Competing for the Future

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The following is a highlighted summary of the book, Competing for the Future, published by Harvard Business School Publishing. The statements below are key points of the book as determined by James Altfeld and have been made available at no charge to the user.

Competing for the Future By Gary Hamel and C.K. Prahalad

Look around your company. Look at the high profile initiatives that have been launched recently. Look at the issues that are preoccupying senior management. Look at the criteria and benchmarks by which progress is being measured. Look at the track record of new business creation. Look into the faces of your colleagues and consider their dreams and fears. Look toward the future and regenerate success again and again in the years and decades to come. Now ask yourself: Does senior management have a clear and broadly shared understanding of how the industry may be different ten years from now? Are its headlights shining farther out than those of competitors? Is its point of view about the future clearly reflected in the company’s short term priorities? Is its point of view about the future competitively unique? Ask yourself: How influential is my company in setting the new rules of competition within its industry? Is it regularly redefining new ways of doing business building new capabilities, and setting new standards of customer satisfaction? Is it more a rule maker than a rule taker within its industry? Is it more intent on challenging the industry status quo than protecting it? Ask yourself: Is senior management fully alert to the dangers posed by new, unconventional rivals? Are potential threats to the current business model widely understood? Do senior executives possess a keen sense of urgency about the need to reinvent the current business model? Is the task of regenerating core strategies receiving as much top management attention as the task of reengineering core processes? Ask yourself: Is my company pursuing growth and new business development with as much passion as it is pursuing operational efficiency and downsizing? Do we have as clear a point of view about where the next $10, $100, Million or $1Billion of revenue growth will come from as we do about where the next $10Million, $100Million or $1Billion of cost savings will come from?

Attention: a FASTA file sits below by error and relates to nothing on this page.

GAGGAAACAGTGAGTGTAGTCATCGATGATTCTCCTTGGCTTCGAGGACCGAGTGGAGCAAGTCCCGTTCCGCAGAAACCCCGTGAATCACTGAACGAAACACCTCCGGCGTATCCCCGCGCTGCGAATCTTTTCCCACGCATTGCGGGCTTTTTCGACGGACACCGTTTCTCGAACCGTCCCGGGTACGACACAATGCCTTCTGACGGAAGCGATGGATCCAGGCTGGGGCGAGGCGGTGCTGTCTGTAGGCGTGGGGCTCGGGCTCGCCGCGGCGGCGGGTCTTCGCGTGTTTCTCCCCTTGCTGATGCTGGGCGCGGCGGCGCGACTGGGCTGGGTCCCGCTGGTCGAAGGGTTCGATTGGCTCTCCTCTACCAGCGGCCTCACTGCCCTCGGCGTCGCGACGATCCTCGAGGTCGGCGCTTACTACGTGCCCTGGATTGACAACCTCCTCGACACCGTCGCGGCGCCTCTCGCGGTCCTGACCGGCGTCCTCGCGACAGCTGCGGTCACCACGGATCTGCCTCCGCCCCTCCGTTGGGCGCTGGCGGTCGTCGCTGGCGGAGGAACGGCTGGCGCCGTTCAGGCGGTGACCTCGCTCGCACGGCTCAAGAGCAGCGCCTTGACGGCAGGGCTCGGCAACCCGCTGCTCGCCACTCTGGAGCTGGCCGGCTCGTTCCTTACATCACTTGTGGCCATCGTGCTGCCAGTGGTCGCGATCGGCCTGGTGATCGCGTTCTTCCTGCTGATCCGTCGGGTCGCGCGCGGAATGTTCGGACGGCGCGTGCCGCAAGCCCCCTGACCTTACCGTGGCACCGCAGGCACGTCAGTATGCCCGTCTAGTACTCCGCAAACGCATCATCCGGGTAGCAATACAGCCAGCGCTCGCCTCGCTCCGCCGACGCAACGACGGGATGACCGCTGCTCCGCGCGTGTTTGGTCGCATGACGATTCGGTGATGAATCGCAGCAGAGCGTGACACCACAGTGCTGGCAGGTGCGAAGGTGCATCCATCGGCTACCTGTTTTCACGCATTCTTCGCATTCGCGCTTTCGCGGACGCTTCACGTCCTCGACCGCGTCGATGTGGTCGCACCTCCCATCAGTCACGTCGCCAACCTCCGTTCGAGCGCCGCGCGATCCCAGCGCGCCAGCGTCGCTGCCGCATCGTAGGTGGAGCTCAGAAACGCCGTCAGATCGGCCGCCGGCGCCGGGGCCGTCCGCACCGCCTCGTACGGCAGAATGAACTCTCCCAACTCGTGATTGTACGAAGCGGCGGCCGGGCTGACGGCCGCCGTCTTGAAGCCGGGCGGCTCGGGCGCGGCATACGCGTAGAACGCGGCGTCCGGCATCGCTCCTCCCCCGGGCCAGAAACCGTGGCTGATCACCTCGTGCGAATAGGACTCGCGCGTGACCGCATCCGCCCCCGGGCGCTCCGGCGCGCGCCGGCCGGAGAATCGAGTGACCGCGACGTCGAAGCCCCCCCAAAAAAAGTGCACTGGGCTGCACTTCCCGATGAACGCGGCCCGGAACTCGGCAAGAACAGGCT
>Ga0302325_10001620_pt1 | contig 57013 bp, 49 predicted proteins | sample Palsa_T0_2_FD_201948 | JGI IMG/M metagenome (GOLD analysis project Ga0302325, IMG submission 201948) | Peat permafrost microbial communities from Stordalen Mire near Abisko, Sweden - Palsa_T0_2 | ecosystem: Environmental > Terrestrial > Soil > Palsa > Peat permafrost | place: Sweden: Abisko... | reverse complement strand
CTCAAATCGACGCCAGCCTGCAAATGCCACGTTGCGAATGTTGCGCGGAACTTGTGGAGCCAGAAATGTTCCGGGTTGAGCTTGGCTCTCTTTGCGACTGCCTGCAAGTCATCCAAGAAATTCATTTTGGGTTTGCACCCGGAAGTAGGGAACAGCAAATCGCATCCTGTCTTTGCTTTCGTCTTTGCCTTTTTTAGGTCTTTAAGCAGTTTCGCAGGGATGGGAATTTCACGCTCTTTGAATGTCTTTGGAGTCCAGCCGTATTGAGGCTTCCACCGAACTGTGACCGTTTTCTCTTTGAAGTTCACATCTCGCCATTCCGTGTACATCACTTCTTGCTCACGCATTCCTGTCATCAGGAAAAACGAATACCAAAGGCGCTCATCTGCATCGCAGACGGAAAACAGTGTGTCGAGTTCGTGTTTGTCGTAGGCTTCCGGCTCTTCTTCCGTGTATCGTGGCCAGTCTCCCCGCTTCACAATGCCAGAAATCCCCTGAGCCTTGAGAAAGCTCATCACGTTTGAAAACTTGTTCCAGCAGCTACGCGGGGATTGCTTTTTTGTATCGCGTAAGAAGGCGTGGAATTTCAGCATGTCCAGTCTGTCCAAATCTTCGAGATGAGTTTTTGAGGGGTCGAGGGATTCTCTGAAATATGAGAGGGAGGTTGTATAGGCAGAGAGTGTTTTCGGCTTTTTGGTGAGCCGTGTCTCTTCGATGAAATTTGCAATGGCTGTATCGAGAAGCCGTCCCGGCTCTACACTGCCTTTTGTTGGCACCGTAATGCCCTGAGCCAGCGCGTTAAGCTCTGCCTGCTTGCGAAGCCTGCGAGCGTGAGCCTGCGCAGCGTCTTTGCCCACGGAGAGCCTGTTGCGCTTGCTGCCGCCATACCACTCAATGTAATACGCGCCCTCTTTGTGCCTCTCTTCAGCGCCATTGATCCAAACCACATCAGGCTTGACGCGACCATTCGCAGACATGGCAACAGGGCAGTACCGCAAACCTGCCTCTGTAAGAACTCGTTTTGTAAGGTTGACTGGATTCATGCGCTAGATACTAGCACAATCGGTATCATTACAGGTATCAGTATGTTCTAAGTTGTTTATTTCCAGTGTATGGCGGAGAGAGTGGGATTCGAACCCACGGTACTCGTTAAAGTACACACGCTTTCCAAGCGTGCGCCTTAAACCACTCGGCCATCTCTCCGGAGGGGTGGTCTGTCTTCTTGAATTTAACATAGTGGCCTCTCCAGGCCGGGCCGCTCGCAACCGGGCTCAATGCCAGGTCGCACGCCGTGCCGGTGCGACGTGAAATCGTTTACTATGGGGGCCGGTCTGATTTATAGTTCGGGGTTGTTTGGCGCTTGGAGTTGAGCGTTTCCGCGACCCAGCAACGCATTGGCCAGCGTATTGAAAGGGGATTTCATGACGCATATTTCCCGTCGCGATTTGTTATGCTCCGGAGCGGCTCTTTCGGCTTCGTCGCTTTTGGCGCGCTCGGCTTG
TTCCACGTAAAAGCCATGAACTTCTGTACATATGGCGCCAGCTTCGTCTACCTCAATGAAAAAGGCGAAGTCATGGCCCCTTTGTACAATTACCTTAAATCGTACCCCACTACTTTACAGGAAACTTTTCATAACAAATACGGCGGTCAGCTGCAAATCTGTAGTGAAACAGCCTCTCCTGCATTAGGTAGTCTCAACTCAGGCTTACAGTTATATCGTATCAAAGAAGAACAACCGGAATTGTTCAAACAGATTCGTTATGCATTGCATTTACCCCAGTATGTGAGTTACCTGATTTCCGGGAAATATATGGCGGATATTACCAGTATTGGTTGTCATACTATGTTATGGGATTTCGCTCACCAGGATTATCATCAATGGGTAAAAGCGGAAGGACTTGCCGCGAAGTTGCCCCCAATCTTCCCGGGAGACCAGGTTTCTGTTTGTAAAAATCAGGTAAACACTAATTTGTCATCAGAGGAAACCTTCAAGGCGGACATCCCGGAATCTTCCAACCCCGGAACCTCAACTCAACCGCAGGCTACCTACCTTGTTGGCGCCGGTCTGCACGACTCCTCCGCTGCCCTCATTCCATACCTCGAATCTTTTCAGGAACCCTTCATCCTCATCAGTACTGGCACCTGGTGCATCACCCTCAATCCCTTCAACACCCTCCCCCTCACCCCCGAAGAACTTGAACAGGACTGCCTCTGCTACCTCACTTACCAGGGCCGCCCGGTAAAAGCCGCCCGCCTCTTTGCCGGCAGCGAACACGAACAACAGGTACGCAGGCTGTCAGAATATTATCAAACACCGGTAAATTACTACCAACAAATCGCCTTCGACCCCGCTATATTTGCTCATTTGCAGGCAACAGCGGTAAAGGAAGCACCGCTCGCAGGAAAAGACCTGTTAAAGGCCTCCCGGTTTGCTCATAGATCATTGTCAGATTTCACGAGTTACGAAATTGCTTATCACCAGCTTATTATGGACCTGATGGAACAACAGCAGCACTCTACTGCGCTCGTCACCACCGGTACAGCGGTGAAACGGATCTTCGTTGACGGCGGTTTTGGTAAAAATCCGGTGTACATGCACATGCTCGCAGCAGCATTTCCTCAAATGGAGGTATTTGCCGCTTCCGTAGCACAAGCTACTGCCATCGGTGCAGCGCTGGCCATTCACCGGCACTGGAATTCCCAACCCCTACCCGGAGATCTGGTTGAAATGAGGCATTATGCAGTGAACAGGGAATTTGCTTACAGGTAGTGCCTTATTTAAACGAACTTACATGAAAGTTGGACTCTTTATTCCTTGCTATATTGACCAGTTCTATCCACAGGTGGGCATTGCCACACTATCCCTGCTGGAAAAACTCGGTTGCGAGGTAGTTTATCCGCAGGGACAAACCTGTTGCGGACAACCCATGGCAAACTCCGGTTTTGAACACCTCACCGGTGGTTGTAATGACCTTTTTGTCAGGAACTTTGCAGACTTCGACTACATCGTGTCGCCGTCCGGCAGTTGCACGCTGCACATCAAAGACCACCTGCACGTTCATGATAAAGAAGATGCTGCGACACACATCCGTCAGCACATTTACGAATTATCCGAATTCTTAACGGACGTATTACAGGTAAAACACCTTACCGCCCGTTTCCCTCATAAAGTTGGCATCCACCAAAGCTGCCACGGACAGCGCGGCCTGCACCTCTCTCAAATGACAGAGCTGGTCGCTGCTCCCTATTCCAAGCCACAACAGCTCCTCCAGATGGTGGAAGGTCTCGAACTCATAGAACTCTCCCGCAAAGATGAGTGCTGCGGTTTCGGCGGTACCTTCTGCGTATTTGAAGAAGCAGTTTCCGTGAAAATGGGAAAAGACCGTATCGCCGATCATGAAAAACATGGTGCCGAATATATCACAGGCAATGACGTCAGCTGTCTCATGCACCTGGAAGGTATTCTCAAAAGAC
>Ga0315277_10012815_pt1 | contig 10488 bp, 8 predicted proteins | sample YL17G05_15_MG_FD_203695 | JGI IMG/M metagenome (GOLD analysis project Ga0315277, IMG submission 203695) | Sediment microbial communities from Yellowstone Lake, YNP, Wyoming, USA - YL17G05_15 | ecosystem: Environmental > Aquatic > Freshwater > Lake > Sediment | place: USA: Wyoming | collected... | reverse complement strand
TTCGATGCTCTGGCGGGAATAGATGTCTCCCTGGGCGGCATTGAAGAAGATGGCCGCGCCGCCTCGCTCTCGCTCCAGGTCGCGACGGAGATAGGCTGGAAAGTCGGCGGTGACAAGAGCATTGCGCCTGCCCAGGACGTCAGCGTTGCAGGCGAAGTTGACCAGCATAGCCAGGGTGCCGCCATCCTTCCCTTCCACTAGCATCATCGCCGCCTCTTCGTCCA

Ask yourself: What percentage of our improvement efforts (quality improvement, cycle time reduction, and improved customer service) focuses on creating advantages new to the industry, and what percentage focuses on merely catching up to our competition? Are competitors as eager to benchmark us as we are to benchmark them? Ask yourself: What is driving our improvement and transformation agenda – our own view of future opportunities or the actions of our competitors? Is our transformation agenda mostly offensive or defensive? Opportunistic or reactionary? Ask yourself: Am I more of a maintenance engineer keeping today’s business humming along, or an architect imagining tomorrow’s business? Do I devote more energy to prolonging the past than I do creating the future? How often do I lift my gaze out of the rut and consider what’s out there on the horizon? And finally, what is the balance between hope and anxiety in my company; between confidence in our ability to find and exploit opportunities for growth and new business development and concern about our ability to maintain competitiveness in our traditional businesses; between a sense of opportunity and a sense of vulnerability, both corporate and personal? What percent of your time is spent on external rather than internal issues? Of the time looking outward, how much of it is spent considering how the world could be different in five or ten years, as opposed to worrying about winning the next big contract or how to respond to a competitor’s pricing move? Of the time devoted to looking outward and forward, how much of it is spent in consultation with colleagues, where the objective is to build a deeply shared,...
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